Hundreds of ISIS Fighters Trained to Target Europe in 'Deadly Waves': AP

Staff members at Brussels airport and rescuers stand outside the terminal for a ceremony in Belgium on Wednesday. Geert Vanden Wijngaert/Reuters

More than 400 fighters have been trained by the Islamic State militant group (ISIS) to commit attacks on Europe in "deadly waves," according to a report from the Associated Press.

The AP reported that ISIS is "deploying interlocking terror cells" similar to those that struck in Paris in November and in Brussels on Tuesday "with orders to choose the time, place and method for maximum carnage." The news agency reported that it spoke with European and Iraqi intelligence officials, as well as a French politician, who spoke of camps in Syria, Iraq and somewhere in the former Soviet bloc where fighters are trained to target and attack Western countries.

The story comes one day after 34 people were killed and hundreds were injured after three explosions in the Belgian capital city. Authorities are still searching for one man who was captured in security footage next to the dead attackers, brothers, Khalid El-Bakraoui and Brahim El-Bakraoui.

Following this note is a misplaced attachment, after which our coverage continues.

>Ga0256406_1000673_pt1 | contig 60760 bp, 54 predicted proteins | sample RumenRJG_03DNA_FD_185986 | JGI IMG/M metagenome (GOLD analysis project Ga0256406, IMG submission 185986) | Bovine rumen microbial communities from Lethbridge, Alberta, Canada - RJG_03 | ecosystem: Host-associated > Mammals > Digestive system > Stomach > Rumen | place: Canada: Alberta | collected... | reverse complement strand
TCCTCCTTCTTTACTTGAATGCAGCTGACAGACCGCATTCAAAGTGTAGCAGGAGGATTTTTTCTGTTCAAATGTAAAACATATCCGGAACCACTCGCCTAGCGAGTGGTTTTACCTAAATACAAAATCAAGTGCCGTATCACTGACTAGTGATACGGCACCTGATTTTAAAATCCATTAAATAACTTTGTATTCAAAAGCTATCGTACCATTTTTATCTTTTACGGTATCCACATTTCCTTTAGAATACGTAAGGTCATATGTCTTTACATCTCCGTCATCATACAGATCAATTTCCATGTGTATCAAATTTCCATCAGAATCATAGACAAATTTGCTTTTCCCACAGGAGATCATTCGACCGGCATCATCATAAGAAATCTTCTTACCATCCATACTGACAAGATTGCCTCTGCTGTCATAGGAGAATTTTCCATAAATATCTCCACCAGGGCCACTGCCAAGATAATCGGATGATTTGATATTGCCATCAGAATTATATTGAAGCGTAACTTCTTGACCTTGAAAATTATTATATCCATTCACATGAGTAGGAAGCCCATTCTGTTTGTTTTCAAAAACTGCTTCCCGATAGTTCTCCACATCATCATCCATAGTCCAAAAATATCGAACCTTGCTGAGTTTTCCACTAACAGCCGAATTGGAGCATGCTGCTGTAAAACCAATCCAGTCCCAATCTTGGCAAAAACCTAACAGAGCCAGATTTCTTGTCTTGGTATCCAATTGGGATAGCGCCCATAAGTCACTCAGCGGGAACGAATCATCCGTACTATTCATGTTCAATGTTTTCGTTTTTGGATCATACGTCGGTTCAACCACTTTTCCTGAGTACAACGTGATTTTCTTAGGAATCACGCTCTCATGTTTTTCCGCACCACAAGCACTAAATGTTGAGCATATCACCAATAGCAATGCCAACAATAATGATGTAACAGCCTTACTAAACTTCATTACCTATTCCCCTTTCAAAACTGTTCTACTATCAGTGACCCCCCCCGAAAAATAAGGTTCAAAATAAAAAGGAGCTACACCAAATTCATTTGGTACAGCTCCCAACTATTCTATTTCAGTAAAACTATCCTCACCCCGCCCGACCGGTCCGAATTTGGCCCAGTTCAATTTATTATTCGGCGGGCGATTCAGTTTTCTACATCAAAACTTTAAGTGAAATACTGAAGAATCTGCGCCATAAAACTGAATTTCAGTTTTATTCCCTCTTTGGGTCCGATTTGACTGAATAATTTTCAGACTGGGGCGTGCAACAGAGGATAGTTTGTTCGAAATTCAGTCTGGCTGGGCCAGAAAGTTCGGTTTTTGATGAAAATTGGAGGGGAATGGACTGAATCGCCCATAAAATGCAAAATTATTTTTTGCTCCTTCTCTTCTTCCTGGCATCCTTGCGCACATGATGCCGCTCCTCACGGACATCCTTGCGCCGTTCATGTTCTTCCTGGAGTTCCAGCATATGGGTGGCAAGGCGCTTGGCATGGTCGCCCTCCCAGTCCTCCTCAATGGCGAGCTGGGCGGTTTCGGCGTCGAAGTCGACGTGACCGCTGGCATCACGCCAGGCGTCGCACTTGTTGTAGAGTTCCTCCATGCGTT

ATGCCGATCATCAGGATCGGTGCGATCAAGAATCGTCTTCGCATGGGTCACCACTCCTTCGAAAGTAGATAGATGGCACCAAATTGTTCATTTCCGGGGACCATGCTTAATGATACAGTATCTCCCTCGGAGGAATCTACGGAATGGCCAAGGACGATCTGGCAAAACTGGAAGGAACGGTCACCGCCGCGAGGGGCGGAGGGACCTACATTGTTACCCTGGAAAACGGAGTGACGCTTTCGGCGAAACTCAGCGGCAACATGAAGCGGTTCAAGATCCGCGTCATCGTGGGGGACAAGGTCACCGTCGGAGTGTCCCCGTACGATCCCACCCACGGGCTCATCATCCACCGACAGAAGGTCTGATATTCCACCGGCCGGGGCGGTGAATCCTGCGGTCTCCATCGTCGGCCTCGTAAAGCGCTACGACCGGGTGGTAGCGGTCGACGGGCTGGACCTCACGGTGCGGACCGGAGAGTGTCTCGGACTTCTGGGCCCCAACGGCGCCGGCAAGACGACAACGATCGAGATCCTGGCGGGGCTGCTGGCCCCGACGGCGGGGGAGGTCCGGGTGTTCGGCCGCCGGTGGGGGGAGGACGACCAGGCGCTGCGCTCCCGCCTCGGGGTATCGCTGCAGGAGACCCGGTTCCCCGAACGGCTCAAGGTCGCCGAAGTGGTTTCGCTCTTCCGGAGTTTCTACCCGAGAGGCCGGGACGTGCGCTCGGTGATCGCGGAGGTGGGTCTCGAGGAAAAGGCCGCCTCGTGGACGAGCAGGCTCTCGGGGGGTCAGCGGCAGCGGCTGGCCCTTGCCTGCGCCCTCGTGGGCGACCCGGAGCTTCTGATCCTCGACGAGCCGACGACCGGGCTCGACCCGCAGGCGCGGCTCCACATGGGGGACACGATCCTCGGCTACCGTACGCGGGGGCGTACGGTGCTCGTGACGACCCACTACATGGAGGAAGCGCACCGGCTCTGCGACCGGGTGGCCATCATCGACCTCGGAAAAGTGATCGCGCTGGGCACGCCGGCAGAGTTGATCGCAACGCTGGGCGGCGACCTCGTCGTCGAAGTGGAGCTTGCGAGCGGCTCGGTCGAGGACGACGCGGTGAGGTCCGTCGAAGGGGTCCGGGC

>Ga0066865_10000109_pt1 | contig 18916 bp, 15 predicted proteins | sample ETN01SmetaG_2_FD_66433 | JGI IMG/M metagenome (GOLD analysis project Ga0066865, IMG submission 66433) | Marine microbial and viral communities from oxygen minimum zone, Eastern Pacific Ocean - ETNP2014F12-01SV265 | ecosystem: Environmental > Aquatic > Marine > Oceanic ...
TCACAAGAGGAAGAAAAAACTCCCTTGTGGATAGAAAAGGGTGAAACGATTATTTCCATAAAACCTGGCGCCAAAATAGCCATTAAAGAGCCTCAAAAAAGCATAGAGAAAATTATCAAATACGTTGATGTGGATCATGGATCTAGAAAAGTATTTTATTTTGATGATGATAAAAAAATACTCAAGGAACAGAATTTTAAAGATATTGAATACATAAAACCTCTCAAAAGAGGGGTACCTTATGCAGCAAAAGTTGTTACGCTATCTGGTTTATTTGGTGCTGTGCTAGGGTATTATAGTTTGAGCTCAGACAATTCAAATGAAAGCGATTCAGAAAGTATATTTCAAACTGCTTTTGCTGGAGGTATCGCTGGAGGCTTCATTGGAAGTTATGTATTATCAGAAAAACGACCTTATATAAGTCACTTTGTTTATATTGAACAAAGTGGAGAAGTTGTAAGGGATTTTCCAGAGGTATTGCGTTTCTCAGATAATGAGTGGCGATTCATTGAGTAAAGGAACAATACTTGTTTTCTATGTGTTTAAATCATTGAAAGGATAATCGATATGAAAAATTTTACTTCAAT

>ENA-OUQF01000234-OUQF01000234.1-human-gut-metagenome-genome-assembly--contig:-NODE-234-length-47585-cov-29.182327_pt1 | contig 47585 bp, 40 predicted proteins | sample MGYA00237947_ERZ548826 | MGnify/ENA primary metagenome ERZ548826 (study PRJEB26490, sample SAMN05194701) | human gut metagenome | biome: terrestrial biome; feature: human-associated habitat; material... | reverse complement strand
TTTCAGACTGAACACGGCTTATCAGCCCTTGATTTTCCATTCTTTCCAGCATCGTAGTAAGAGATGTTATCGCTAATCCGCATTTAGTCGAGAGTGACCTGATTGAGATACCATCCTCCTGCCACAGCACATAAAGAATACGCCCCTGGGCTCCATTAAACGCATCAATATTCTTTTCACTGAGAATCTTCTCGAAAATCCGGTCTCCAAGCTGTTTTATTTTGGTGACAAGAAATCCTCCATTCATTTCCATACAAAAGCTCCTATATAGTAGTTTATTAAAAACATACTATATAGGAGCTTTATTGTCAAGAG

The pair struck Brussels transport links on Tuesday morning: Khalid, 27, blew himself up at the Maelbeek metro station, killing 20 people, while Brahim, 29, detonated a suitcase bomb at Zaventem Airport in Brussels, killing 14.

Officials, including French Senator Nathalie Goulet, told the AP that the number of jihadis trained to attack the West range from 400 to 600. According to the AP, they've received training in "battleground strategies, explosives, surveillance techniques and counter surveillance." Leaders of the units are French speakers with links to Belgium, North Africa and France, and are in charge of Muslim and Muslim-convert fighters from across Europe.

Around 5,000 Europeans have joined ISIS in Iraq and Syria. The militant group claimed responsibility for the Brussels attacks several hours after the deadly explosions.